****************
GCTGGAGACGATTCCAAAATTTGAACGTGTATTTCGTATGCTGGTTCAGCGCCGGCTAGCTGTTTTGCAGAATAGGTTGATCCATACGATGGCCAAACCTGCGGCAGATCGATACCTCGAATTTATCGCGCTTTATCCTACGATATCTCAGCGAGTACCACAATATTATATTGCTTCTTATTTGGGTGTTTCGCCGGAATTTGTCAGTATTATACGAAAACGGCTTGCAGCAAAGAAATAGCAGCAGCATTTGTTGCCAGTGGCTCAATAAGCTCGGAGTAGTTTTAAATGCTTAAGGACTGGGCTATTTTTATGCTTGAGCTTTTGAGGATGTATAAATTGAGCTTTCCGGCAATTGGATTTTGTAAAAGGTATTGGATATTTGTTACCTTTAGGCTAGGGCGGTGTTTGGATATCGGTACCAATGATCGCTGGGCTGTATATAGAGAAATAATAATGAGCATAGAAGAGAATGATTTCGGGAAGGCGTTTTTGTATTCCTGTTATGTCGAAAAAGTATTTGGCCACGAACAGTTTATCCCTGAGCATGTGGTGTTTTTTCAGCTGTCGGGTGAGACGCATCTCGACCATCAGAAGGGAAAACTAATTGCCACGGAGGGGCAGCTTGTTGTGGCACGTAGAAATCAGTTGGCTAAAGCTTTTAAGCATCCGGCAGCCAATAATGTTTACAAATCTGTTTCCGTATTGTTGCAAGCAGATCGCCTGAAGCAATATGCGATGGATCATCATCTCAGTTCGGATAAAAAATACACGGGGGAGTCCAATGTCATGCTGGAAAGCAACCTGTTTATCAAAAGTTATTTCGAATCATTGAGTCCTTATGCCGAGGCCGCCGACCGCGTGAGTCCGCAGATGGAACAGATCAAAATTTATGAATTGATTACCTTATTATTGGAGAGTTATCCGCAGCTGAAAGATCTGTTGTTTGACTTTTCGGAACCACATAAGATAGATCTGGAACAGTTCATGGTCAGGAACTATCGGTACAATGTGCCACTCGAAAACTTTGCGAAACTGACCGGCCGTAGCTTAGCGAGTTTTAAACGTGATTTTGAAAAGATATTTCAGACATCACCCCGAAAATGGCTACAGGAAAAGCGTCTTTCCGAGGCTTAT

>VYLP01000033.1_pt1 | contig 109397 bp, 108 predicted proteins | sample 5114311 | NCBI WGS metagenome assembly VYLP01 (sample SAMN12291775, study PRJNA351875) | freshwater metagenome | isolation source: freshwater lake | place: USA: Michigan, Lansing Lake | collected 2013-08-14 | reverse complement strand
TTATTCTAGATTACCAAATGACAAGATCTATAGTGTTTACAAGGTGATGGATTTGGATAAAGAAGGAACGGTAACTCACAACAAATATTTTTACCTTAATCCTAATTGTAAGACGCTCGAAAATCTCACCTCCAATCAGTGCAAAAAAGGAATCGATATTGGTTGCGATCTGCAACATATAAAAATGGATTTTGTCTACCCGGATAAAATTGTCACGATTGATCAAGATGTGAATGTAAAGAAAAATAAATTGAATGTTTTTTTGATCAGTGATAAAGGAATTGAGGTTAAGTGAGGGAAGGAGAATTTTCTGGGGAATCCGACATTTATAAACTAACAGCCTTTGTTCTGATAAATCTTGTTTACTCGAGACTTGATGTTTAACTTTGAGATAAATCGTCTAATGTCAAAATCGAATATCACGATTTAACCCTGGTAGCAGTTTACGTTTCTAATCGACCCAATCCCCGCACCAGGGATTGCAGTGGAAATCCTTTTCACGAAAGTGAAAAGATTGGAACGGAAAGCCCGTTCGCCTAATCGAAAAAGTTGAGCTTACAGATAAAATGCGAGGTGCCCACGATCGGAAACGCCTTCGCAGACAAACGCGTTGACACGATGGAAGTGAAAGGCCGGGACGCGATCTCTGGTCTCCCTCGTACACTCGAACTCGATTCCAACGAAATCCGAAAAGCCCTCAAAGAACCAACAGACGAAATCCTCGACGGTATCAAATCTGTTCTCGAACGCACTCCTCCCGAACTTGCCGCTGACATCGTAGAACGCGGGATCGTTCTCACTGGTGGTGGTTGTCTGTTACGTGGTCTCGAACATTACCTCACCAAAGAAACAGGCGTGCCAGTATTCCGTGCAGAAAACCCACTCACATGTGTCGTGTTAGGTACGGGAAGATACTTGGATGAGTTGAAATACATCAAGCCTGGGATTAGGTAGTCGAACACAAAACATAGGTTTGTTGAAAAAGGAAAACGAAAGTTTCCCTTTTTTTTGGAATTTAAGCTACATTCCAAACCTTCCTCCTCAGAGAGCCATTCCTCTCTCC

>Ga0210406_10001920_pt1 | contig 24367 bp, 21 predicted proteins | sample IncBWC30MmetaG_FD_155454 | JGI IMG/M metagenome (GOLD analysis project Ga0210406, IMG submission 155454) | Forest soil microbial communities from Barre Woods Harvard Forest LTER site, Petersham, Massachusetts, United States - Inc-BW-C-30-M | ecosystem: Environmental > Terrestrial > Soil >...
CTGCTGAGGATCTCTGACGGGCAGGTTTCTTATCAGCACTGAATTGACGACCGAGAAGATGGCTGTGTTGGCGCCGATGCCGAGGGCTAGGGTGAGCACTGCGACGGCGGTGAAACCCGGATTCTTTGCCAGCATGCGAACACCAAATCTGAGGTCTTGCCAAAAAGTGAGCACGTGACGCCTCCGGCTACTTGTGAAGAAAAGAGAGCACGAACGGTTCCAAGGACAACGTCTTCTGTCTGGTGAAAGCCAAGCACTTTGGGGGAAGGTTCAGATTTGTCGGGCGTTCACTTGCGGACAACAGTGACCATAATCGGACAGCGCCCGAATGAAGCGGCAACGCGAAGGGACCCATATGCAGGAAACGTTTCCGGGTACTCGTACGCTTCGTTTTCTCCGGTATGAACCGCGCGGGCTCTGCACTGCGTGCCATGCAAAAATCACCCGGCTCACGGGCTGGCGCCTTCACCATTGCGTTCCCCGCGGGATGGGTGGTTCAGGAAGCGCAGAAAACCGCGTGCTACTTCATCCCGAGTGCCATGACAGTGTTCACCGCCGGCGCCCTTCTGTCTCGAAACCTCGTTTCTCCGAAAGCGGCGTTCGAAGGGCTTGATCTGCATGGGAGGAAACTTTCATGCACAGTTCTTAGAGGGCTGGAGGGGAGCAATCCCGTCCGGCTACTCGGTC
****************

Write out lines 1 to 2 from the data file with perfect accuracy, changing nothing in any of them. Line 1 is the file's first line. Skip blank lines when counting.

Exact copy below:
GCTGGAGACGATTCCAAAATTTGAACGTGTATTTCGTATGCTGGTTCAGCGCCGGCTAGCTGTTTTGCAGAATAGGTTGATCCATACGATGGCCAAACCTGCGGCAGATCGATACCTCGAATTTATCGCGCTTTATCCTACGATATCTCAGCGAGTACCACAATATTATATTGCTTCTTATTTGGGTGTTTCGCCGGAATTTGTCAGTATTATACGAAAACGGCTTGCAGCAAAGAAATAGCAGCAGCATTTGTTGCCAGTGGCTCAATAAGCTCGGAGTAGTTTTAAATGCTTAAGGACTGGGCTATTTTTATGCTTGAGCTTTTGAGGATGTATAAATTGAGCTTTCCGGCAATTGGATTTTGTAAAAGGTATTGGATATTTGTTACCTTTAGGCTAGGGCGGTGTTTGGATATCGGTACCAATGATCGCTGGGCTGTATATAGAGAAATAATAATGAGCATAGAAGAGAATGATTTCGGGAAGGCGTTTTTGTATTCCTGTTATGTCGAAAAAGTATTTGGCCACGAACAGTTTATCCCTGAGCATGTGGTGTTTTTTCAGCTGTCGGGTGAGACGCATCTCGACCATCAGAAGGGAAAACTAATTGCCACGGAGGGGCAGCTTGTTGTGGCACGTAGAAATCAGTTGGCTAAAGCTTTTAAGCATCCGGCAGCCAATAATGTTTACAAATCTGTTTCCGTATTGTTGCAAGCAGATCGCCTGAAGCAATATGCGATGGATCATCATCTCAGTTCGGATAAAAAATACACGGGGGAGTCCAATGTCATGCTGGAAAGCAACCTGTTTATCAAAAGTTATTTCGAATCATTGAGTCCTTATGCCGAGGCCGCCGACCGCGTGAGTCCGCAGATGGAACAGATCAAAATTTATGAATTGATTACCTTATTATTGGAGAGTTATCCGCAGCTGAAAGATCTGTTGTTTGACTTTTCGGAACCACATAAGATAGATCTGGAACAGTTCATGGTCAGGAACTATCGGTACAATGTGCCACTCGAAAACTTTGCGAAACTGACCGGCCGTAGCTTAGCGAGTTTTAAACGTGATTTTGAAAAGATATTTCAGACATCACCCCGAAAATGGCTACAGGAAAAGCGTCTTTCCGAGGCTTAT

>VYLP01000033.1_pt1 | contig 109397 bp, 108 predicted proteins | sample 5114311 | NCBI WGS metagenome assembly VYLP01 (sample SAMN12291775, study PRJNA351875) | freshwater metagenome | isolation source: freshwater lake | place: USA: Michigan, Lansing Lake | collected 2013-08-14 | reverse complement strand